September 27, 2014 (3:34 PM)

9 min read


Last Friday, September 26, the Mindanao Development Authority spearheaded Treevolution, a tree planting event seeking to break the Guinness record for the most number of trees planted in an hour. While the record was apparently broken with over 2 million trees planted, many Ateneans were unhappy with the experience. Most were not even able to plant a sapling.

On the day of Treevolution, I reached school before 4 am and waited for my classmates to arrive. Our class was assigned at Bus # 2 which luckily was airconditioned. The two-hour trip to Marilog was definitely comfortable. We were also provided with a Jollibee breakfast meal and a cup of hot choco.

We arrived at Marilog at around 7:15 am and had to wait a little longer in the bus. After 10 minutes, my teacher came back and told us that we had to walk 12 kilometers to reach the planting site. My classmates and I were totally shocked when we heard the announcement; we did not expect that the hike would be that long. In the letter it was stated that we would be provided a jeep or a dump truck so we would be able to reach the site. We had no choice but to leave the bus and start walking since we needed to rush because of the time limit.

I don’t know how long we hiked under the sun on concrete, rock and muddy paths. The roads kept on getting higher and steeper. Most of us were really catching our breaths and getting really thirsty since we were not provided any water to drink. While walking up the path we saw an Arrupe volunteer and asked her how much further until the site. Her words broke me. “Honestly, you’re just 1/4 on the way there. You still have a long way to go.” We were exhausted but we kept on walking anyway. We had to. At that moment, I understood how Jesus felt.

We had to trek through two villages before we even got near the planting site. Luckily, they sold water and had bathrooms so we were able to relieve ourselves. To our surprise, we saw a lot of students from UIC walking back. We asked them what happened and they told us that they were no longer allowed to plant because of the cut off time so they were simply asked to go back to their buses. We were outraged by what the students said; we walked all this way for nothing? Some of my classmates decided to give up and head back because they were exhausted and couldn’t take it anymore. So a few of us were left and decided to continue moving on.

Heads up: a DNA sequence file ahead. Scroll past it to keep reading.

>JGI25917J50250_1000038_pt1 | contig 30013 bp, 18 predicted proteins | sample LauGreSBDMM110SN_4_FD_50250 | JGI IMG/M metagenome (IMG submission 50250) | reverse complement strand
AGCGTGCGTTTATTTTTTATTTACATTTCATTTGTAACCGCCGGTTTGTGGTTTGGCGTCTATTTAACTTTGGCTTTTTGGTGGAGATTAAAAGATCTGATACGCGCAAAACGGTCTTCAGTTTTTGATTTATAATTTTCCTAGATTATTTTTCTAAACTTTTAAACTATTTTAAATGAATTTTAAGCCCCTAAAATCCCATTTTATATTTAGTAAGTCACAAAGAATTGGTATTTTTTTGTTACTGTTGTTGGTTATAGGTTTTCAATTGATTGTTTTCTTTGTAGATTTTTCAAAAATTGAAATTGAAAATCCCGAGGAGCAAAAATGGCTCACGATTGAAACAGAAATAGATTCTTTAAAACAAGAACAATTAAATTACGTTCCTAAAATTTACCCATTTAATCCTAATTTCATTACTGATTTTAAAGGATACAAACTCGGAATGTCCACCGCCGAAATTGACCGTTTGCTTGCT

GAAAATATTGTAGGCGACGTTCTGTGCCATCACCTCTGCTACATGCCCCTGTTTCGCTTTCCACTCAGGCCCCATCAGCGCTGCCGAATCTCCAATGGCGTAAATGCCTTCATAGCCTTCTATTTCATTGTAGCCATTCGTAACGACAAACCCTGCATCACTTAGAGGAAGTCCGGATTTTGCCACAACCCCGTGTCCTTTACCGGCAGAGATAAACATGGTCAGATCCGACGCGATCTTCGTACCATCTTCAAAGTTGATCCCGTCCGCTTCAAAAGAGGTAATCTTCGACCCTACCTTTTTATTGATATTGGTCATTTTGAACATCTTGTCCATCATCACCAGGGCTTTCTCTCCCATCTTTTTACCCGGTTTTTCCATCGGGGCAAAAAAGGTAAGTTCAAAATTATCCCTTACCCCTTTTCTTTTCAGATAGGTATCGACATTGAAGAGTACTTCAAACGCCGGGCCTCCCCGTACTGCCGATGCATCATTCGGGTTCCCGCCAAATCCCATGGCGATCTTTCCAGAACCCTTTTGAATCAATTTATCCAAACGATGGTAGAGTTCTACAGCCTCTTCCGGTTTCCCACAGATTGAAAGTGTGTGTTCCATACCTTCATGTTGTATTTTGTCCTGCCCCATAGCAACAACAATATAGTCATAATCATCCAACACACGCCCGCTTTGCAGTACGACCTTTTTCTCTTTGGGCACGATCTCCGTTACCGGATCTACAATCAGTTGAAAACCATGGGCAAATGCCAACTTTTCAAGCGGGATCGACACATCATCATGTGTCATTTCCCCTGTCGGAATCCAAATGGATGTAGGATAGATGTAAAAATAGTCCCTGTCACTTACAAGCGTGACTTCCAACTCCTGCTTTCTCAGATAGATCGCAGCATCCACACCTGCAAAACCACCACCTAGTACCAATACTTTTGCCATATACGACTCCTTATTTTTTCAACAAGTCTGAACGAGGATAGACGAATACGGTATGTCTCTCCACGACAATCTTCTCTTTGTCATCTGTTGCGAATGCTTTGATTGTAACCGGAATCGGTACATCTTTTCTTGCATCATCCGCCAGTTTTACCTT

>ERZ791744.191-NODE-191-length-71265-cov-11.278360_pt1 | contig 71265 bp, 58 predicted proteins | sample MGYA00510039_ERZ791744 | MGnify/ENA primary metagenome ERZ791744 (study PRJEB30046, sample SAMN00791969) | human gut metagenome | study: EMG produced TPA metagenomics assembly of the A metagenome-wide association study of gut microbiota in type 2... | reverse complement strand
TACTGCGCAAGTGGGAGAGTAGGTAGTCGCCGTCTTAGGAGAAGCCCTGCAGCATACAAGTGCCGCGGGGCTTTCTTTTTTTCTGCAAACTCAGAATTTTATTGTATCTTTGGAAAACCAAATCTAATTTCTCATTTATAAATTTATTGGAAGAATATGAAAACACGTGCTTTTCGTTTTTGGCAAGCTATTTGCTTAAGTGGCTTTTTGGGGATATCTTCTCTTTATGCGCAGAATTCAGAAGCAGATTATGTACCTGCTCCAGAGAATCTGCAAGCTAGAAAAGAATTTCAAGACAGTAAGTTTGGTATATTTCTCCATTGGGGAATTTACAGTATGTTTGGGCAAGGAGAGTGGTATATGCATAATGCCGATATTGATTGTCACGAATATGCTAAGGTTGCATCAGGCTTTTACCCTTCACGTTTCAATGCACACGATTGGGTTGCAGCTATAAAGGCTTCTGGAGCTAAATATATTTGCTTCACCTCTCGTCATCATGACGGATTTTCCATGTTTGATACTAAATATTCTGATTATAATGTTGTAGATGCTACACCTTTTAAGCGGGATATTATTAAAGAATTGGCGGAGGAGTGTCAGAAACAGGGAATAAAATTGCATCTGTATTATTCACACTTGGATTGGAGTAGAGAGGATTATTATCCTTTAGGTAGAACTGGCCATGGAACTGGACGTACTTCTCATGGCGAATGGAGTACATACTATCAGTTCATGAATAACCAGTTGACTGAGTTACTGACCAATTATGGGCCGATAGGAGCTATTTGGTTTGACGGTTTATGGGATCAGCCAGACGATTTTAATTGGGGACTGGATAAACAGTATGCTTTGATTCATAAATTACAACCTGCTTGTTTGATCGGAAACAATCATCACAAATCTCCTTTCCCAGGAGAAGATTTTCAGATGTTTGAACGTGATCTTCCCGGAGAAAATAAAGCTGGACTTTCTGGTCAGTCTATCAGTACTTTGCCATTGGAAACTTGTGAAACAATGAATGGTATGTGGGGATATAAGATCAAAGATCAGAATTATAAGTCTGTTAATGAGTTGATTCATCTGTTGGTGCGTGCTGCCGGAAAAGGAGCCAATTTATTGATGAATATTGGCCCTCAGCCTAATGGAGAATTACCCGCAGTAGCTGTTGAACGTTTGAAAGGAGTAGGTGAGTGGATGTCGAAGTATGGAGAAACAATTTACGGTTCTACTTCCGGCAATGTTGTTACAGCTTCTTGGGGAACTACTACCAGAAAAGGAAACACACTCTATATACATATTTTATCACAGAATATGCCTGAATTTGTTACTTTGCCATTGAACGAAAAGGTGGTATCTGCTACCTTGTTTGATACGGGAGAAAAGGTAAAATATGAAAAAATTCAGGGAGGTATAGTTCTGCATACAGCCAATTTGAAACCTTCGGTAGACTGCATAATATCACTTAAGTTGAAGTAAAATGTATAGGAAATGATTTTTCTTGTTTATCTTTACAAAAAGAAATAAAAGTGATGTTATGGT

While we were walking, we saw our teacher near a nipa hut while talking to another participant. She said that they needed a few students to plant some trees at an alternative planting site. So the nine of us, including my teacher, took the opportunity and immediately went on the move. We had an easy time hiking until we reached a long downward slope. We had a hard time maintaining our balance since the slope was slippery. My other classmate went ahead of the group and helped each of us go down safely.

We continued hiking down a forest-like path and were constantly slipping, getting bitten by random bugs and stepping into either mud or streams of water. We were on our own getting to the planting site. It came to a point that we reached a two-way path. It was a good thing my teacher knew where to go or else we’d be even more lost. The possibility of going missing would definitely be very high. During the Treevolution orientation they promised that there would be marshals to guide us to where we needed to go. That was mostly a lie.

After making it out of the forest we finally reached an open space and we were so overjoyed to finally find people on the far side of the site. Of course our happiness was short lived because we still had a long way to hike up the hill and it wasn’t just any cute hill that you hear in nursery rhymes. It was a gigantic monument that looked dangerous and unsafe but we decided to climb it anyway. The soil was so slippery and had a clay-like texture that made it extremely difficult to climb.

Imagine us, holding on to dear life with nothing but the dirt and roots that we could latch on to. We filed in a line, grasping whatever we could. We were almost like dominoes. One wrong step on soft dirt and we could all fall down the very high hill and severely injure ourselves.

We all helped each other make it up the hill. It was really risky because we were supporting both our weight and the other person’s weight and the soil was very unforgiving.